The term “railway” refers first of all to an “iron road”, i.e. the fixed installation that first gives locomotives and wagons their path. This “iron road” is referred to by railwaymen as the “superstructure” and includes rails, sleepers and gravel. The railway embankment is then consequently referred to as the “substructure”. The fact that the superstructure, with 21 – 25% of the railways’ fixed assets, outweighs the rolling stock – 20% at most – is in stark contrast to its shadowy existence in the public perception. This is why our museum also presents the historical development of the superstructure, its components and the associated working environment.
On about 60 square metres, a tour leads through the most diverse aspects of the subject and explains, largely on the basis of original parts, dead ends and successful superstructure designs. To ensure that the material is not too boring, there is the opportunity to try out one or two things for yourself and then rest a while on a “Royal Bavarian Sleeper Stone” from 1856.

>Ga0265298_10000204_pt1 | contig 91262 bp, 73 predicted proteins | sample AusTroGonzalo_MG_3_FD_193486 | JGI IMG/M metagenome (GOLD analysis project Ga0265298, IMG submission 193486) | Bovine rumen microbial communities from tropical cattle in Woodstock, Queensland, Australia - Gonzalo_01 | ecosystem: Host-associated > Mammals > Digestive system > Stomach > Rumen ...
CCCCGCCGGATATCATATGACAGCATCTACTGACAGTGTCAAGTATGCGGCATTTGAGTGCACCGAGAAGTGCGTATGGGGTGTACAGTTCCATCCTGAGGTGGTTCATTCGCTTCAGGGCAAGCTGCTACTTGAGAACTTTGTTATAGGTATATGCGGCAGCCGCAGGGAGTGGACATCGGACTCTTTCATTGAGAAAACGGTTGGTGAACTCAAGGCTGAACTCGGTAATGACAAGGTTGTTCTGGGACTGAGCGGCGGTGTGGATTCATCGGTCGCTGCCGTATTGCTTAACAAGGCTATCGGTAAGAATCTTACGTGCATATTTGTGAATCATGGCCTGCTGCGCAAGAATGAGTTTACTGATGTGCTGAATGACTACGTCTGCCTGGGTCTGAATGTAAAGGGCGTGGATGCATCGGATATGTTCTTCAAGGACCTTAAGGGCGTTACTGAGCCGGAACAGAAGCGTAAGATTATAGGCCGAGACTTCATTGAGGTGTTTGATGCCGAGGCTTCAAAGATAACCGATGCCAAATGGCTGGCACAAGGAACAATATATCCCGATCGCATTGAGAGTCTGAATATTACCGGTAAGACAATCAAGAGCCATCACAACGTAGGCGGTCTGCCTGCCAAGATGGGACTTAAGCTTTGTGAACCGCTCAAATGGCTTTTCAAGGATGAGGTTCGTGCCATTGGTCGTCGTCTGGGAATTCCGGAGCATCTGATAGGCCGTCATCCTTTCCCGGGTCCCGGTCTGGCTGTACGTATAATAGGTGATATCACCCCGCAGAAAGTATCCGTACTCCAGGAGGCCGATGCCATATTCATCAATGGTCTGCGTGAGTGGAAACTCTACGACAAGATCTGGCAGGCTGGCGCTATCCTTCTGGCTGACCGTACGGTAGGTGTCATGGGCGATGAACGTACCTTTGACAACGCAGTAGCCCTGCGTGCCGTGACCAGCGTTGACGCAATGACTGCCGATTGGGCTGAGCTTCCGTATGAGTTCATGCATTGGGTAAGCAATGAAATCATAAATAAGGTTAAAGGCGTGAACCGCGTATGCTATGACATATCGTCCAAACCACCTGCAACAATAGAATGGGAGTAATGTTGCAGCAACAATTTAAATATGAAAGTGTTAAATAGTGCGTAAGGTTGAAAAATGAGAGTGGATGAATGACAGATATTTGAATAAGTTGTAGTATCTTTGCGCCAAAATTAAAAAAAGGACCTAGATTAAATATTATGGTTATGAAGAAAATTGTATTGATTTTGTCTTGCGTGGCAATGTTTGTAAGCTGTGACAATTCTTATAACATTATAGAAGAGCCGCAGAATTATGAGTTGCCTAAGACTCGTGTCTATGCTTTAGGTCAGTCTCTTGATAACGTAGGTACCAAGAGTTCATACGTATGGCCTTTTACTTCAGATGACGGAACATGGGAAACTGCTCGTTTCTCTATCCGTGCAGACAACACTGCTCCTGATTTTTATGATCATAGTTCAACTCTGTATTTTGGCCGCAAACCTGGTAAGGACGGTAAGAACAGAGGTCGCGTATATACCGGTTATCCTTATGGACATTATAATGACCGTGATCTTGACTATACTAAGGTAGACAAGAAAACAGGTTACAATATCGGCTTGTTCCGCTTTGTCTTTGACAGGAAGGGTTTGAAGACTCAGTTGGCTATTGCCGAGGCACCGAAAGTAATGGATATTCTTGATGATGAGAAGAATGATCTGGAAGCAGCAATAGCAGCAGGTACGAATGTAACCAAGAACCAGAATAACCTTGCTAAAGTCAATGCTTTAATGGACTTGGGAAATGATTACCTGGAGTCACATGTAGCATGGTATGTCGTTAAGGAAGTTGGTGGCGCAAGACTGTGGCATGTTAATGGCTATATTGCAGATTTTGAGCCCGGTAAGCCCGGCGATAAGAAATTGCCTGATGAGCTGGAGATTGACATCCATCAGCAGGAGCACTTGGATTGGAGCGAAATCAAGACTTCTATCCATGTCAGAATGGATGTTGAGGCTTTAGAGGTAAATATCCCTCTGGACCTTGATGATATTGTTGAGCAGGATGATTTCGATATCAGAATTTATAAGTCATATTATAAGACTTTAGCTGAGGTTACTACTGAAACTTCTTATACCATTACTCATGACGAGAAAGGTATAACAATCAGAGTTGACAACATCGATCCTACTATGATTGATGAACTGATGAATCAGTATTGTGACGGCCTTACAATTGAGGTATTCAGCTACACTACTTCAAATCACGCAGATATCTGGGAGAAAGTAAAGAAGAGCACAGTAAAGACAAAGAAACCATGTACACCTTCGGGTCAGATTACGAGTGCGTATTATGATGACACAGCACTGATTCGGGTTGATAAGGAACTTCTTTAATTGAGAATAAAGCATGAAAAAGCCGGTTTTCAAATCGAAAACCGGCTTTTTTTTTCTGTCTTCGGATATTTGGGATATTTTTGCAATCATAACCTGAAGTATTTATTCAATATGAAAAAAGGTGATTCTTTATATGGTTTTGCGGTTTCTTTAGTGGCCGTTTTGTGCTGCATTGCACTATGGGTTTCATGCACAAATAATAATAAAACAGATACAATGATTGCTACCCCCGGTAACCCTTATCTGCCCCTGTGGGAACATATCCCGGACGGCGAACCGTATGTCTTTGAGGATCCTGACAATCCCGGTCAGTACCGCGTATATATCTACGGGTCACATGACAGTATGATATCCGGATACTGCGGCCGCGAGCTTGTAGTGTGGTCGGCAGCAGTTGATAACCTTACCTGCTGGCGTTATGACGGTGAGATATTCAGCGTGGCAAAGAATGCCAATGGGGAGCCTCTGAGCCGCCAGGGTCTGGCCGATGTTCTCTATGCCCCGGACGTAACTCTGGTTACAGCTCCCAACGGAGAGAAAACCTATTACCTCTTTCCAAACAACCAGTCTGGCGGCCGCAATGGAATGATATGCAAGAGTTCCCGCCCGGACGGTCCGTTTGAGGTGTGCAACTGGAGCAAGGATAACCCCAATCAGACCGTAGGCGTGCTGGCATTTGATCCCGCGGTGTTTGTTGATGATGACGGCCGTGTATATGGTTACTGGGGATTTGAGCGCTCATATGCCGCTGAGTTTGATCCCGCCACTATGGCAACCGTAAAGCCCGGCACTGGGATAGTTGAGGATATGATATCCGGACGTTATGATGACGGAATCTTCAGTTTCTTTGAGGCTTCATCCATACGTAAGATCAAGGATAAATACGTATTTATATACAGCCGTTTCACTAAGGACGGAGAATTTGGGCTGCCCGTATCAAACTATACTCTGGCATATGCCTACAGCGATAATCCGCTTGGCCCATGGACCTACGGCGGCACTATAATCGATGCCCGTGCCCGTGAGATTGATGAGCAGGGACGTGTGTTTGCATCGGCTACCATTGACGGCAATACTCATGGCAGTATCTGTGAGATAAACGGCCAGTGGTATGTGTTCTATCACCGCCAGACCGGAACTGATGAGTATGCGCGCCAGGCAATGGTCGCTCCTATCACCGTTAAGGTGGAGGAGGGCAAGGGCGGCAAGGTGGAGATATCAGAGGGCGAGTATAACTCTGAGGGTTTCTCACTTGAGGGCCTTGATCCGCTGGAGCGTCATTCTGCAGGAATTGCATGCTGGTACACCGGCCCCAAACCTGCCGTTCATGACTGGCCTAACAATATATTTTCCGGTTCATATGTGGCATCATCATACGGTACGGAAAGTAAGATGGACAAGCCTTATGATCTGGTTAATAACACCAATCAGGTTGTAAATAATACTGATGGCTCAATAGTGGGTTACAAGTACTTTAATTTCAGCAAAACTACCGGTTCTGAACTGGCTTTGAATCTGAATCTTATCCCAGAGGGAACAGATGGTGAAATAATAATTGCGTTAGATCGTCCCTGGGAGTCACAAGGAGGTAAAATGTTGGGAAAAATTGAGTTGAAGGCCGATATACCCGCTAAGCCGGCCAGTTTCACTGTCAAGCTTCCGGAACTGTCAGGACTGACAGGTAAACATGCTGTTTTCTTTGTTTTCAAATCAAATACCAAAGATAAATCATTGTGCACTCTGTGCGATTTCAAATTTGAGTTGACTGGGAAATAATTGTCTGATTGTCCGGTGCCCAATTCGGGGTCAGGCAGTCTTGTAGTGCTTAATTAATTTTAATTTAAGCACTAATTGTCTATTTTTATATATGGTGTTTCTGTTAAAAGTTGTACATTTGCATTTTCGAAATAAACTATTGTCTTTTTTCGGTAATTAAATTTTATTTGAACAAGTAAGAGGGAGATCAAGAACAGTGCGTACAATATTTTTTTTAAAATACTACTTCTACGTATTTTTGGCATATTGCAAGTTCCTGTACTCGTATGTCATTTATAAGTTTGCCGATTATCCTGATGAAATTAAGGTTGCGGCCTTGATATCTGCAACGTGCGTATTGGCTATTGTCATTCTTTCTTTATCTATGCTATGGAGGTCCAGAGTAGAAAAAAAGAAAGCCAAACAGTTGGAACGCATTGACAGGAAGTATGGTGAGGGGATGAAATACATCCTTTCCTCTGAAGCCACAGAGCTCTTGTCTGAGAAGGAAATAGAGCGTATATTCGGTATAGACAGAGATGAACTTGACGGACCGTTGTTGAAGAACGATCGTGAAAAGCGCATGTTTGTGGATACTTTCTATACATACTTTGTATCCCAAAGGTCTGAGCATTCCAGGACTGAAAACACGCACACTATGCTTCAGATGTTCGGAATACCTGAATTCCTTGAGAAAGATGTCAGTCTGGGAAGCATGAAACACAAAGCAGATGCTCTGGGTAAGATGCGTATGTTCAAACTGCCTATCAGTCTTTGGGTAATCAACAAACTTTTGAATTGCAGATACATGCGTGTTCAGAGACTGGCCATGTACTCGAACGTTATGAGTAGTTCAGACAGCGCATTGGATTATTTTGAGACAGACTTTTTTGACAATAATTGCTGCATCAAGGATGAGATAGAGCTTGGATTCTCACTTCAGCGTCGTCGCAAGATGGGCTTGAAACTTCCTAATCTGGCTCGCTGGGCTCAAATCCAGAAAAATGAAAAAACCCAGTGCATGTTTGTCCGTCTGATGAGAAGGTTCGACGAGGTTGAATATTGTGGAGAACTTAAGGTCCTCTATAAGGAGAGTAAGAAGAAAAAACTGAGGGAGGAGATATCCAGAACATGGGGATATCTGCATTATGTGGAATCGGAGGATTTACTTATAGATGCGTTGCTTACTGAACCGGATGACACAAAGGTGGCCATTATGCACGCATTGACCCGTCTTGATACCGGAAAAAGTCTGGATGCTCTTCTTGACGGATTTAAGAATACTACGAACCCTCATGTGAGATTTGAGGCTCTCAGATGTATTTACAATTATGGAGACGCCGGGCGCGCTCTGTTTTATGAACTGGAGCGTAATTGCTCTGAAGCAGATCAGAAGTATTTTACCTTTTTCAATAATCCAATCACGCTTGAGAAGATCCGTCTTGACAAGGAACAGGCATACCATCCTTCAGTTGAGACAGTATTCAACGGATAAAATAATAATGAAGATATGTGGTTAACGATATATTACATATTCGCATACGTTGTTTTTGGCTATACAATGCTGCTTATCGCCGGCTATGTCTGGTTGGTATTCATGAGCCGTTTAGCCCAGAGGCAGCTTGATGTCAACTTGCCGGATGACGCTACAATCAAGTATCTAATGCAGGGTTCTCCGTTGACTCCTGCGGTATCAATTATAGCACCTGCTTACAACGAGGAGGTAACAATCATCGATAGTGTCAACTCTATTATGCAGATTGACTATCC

For better reading, the masculine form is used for personal names and personal nouns on this website. Corresponding terms apply in principle to all genders for the purpose of equal treatment. The abbreviated form of language is for editorial reasons only and does not imply any valuation.
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